Or get yourself an old hard-tail MTB and put old/el-cheapo drops and road/off-road tyres on it:

Image
(cake-shop not included)

1994 MTB with 1999 Shim 105 3x9 transmission & XT mech. Maybe better with bar-end shifters these days, Shim have rendered their MTB mechs incompatible with road ones.
Have we got time for another cuppa?

peetee
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Re: Going off road on a road bike?

Postby peetee » 7 Jan 2019, 11:54pm

It really does depend on a lot of factors. Mainly the specifics of the road bike in question as there is no clear defining line between road and off road machines. Your riding style can have a lot to do with it too. Some people can glide over obstructions and imperfections while others crash and bash across them. Last but not least, as previously mentioned, off road what? Forest trail, mud bath, boulder field, icy slope, grassy hill, tow path, mountain trail etc etc?
I have just converted a touring bike to a fast off roader for forest trails. Its specification is very similar to a cyclo-cross bike so it should be fine. If I want to ride up Helvellyn again I still have my MTB which will take the extra punishment in its stride.
Current status report:
Latter side of fifty and feeling less than nifty.
Too many bikes on pegs and too few miles in the legs.

thelawnet
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Re: Going off road on a road bike?

Postby thelawnet » 9 Jan 2019, 7:45pm

Not sure if the OP is coming back.

Certain paths can be cycled on road bikes; if the path is flat and compacted without stones then you will generally be ok. With lots of holes, or mud, you are asking for trouble. I ended up on a bit of footpath today through a navigational error. It was through leaf litter downhill and then on a rut on the side of a field. I walked basically the whole way as I wasn't getting any traction at all.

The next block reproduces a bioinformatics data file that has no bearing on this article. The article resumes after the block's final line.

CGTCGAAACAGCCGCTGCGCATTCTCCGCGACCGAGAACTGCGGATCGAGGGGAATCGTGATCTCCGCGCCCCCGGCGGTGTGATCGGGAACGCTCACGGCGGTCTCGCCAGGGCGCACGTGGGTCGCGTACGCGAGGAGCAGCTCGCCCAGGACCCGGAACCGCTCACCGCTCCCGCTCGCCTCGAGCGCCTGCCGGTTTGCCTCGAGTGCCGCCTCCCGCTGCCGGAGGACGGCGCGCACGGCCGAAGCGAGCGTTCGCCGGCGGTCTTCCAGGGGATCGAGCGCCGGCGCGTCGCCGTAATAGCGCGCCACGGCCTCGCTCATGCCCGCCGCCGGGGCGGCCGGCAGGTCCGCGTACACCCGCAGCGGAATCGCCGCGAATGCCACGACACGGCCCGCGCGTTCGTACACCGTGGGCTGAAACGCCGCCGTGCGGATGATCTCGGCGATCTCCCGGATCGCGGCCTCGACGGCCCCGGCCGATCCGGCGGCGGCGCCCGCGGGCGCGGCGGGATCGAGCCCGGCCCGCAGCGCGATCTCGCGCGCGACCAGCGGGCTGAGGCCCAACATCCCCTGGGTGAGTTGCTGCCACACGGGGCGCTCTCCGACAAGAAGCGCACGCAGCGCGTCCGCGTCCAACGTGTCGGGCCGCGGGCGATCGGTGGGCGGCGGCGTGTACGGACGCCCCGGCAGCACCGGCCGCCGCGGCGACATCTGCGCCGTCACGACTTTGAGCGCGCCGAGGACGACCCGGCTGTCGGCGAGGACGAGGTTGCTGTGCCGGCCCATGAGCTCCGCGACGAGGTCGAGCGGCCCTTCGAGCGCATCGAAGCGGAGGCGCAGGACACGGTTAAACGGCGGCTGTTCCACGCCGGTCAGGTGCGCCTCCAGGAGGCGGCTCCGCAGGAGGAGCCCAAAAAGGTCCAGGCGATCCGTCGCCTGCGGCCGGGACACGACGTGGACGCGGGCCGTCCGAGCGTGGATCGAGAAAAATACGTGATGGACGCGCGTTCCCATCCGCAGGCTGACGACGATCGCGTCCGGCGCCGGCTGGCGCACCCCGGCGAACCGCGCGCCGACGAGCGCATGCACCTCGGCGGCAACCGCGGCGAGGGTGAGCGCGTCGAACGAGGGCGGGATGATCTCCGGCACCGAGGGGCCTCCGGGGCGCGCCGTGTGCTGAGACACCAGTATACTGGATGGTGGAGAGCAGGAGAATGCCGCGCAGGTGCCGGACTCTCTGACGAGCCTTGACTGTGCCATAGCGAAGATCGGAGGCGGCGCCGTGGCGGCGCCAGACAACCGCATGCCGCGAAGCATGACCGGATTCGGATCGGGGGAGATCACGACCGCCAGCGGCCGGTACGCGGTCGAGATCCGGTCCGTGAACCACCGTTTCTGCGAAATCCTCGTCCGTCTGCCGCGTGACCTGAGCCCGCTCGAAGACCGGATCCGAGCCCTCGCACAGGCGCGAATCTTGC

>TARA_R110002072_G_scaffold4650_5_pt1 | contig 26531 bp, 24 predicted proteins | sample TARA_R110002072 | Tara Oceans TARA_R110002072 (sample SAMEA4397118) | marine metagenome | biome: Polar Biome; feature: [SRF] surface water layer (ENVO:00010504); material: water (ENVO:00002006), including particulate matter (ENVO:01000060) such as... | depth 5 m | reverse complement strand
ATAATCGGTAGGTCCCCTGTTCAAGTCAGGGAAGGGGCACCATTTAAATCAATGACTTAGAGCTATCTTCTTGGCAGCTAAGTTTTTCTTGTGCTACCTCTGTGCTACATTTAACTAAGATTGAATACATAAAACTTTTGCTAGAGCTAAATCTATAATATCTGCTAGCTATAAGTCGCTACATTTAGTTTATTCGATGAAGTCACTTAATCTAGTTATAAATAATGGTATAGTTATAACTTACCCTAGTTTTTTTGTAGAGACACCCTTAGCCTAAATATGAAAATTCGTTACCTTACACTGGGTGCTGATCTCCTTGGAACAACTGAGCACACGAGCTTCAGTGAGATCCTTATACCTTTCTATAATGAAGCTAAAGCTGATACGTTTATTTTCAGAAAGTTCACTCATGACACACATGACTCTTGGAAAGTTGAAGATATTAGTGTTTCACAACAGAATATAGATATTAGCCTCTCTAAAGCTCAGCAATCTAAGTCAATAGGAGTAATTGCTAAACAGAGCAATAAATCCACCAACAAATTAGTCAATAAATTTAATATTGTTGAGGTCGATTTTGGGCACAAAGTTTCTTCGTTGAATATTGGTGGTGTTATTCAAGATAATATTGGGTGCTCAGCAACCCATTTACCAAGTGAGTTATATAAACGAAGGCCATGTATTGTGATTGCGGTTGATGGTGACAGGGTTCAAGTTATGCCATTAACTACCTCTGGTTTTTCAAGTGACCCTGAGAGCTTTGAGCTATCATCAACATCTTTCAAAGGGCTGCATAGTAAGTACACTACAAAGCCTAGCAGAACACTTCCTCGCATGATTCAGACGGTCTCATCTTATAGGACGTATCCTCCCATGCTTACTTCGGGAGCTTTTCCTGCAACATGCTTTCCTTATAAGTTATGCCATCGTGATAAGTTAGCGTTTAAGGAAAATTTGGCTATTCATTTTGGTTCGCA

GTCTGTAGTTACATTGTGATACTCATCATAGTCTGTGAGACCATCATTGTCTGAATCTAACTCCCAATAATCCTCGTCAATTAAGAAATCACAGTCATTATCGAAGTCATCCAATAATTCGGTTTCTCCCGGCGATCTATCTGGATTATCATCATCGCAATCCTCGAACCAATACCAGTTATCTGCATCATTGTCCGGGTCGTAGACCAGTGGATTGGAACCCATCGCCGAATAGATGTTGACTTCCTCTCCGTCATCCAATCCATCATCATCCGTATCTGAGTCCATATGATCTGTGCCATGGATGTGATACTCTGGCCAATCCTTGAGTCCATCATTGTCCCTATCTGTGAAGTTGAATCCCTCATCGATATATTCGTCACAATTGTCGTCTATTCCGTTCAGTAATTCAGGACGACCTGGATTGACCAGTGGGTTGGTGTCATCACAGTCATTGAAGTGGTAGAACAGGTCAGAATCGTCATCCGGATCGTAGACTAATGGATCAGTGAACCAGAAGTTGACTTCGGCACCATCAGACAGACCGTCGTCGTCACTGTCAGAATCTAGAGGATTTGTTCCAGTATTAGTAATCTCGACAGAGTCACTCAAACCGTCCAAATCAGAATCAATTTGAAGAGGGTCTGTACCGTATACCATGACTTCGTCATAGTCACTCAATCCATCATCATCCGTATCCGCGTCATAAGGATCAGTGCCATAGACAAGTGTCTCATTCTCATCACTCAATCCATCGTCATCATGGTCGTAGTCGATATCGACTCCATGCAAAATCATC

OTOH canalside paths tend to be ok on 23c.

A road bike I think is a good thing to have, just because they are, well, better for roads. And if you want to go properly off road, then have a MTB for that trip.

New road bikes are often fitted with 28c tyres rather than 23c or 25c as in previous seasons and I think this will give you a nice contrast to your MTB while being somewhat more forgiving than 23c/25c would be.

maxglide
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Re: Going off road on a road bike?

Postby maxglide » 24 Jan 2019, 1:59pm

New road bikes are often fitted with 28c tyres rather than 23c or 25c as in previous seasons and I think this will give you a nice contrast to your MTB while being somewhat more forgiving than 23c/25c would be.


I dislike taking my tourer unintentionally 'off road' on 32c tyres. I feel it's cruel & unusual punishment on the rims. That's why I have 2 early 90's hardtail 26" MTBs.

Going off road on a road bike?

Don't!

drossall
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Re: Going off road on a road bike?

Postby drossall » 24 Jan 2019, 10:25pm